All in all, it's been a banner weekend for our family. Friday night we went to see Ben Stein's new movie Expelled:No Intellegence Allowed. Saturday Mary's soccer game was rained out, so she and I went to shopping in Williamsburg. (I'd taken Hannah earlier this year.) And then today we went to church, got Chinese food for lunch, and went to the concert. Plus, today is a gloriously beautiful spring day, so the girls went to the park. I guess they thought they needed more Fresh Aire.


Why can't all weekends be like this?

Monday, April 14, 2008

How's That Again?

I'd like to start this blog with a couple of definitions:

Mondegreen - the misinterpretation of a line or lyric in a song due to homophony.

Homophones - words with the same pronunciation.

The following info was copied from Wikipedia:

(start quote)The American writer Sylvia Wright coined the term mondegreen in an essay "The Death of Lady Mondegreen," which was published in Harper's Magazine in November 1954.[1] In the essay, Wright described how, as a young girl, she misheard the final line from the 17th century ballad "The Bonnie Earl O' Murray." She wrote: When I was a child, my mother used to read aloud to me from Percy's Reliques, and one of my favorite poems began, as I remember:

Ye Highlands and ye Lowlands,
Oh, where hae ye been?
They hae slain the Earl Amurray, [sic]
And Lady Mondegreen.

The actual fourth line is "And laid him on the green." As Wright explained the need for a new term, "The point about what I shall hereafter call mondegreens, since no one else has thought up a word for them, is that they are better than the original." (end quote)

Although most people don't know the actual term mondegreen, they're familiar with them. I can actually remember the first mondegreen I ever encountered. I was very little (I hadn't learned to read yet) and in church we sang a hymn called "He Lives". Part of the last verse goes, "the hope of all who seek Him, the help of all who find none other is so loving, so good and kind." I thought the verse went "the hope of all who seek Him, the help of all who find none other is salami, so good and kind." Maybe I was hungry, or something.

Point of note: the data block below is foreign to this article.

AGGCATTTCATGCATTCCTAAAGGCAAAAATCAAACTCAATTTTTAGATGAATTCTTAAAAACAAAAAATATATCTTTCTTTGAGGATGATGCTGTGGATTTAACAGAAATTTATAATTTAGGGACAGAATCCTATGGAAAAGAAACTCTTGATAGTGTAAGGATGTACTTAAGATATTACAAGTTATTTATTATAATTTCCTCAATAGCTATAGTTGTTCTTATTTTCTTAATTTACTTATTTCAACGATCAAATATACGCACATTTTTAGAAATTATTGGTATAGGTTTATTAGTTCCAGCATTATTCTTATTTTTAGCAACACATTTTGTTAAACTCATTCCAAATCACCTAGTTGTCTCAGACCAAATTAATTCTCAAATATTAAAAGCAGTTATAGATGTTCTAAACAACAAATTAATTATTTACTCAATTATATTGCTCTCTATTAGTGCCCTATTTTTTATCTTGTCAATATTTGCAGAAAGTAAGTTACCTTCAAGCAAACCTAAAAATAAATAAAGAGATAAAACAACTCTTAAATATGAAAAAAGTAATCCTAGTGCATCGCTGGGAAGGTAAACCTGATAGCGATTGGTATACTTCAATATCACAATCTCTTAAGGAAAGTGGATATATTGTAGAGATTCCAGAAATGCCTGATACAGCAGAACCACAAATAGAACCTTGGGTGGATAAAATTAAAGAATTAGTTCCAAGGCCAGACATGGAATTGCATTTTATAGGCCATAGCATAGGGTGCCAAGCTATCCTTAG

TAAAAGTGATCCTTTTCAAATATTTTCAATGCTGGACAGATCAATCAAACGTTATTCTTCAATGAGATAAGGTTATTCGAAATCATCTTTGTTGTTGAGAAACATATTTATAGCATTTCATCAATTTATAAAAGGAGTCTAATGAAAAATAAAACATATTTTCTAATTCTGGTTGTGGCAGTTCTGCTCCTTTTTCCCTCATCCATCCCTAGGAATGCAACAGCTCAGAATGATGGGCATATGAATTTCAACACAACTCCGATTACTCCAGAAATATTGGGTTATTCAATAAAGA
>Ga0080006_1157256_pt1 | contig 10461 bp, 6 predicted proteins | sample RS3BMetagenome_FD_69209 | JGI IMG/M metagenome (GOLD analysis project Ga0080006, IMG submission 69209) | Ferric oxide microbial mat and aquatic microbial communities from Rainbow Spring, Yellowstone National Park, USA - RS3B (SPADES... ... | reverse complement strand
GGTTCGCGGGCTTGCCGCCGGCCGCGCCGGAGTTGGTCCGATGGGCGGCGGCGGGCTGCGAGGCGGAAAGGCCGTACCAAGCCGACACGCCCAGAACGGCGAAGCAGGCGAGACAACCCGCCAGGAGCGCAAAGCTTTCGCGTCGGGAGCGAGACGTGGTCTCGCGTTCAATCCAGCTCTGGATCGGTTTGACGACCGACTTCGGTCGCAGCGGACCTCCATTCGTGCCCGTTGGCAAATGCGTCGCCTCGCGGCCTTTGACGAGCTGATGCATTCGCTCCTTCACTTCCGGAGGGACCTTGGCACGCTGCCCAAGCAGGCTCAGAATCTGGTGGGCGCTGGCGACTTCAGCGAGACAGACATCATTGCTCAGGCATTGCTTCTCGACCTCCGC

The reason I bring this subject up is because a favorite band of mine, Creedence Clearwater Revival, is one of the worst offenders when it comes to mondegreens. "There's a bathroom on the right" (which is supposed to be "There's a bad moon on the rise") is #2 in the top three mondegreens listed by some dude named Jon Carroll. I don't think that it's a coincedence that "bathroom on the right" is #2, do you?

Whatever. Back to the point about CCR music being rife with mondegreens. I believe the reason there are so many of them is that John Fogerty is nearly impossible to understand at times. Take the song "Good Golly Miss Molly". I can't comprehend half of what he's trying to sing. And then there's "Willy and the Poor Boys". I had to Google the lyrics to discover that part of the first verse, which sounds like "Willy pulls a doo-dad and his nose has got a hump" is in reality "Willy pulls a tune out and he blows it on the harp". However, there are those times when Fogerty enunciates well enough to be understood. I love the songs "Looking Out My Back Door" and "Travelin' Band". They're both fun to sing along with, although I've not yet mastered the Fogerty yell in "Travelin' Band". (My girls have.) Right now I have The Best of CCR two disc set in my truck's player, and I've discovered that the best way to listen to "Travelin' Band" is with the volume all the way up, the windows all the way down, and the pedal all the way to the floor. Well, not quite all the way. But if I don't set the cruise control I find myself moving waaaaayy faster than I should be. Fortunately I've not done this in front of any law enforcement vehicles.

The Wikipedia article goes on to say that Fogerty cashed in on these misinterpretations and would deliberately sing them in concerts. Not that anyone would notice the difference. He was probably just an unintelligible live as he was recorded. But he must have had fun doing it, or else he wouldn't have, now would he?

Just so long as he kept on chooglin'.

P.S. A special note to my friend Bismuth: ROCK CHALK JAYHAWK!!!!!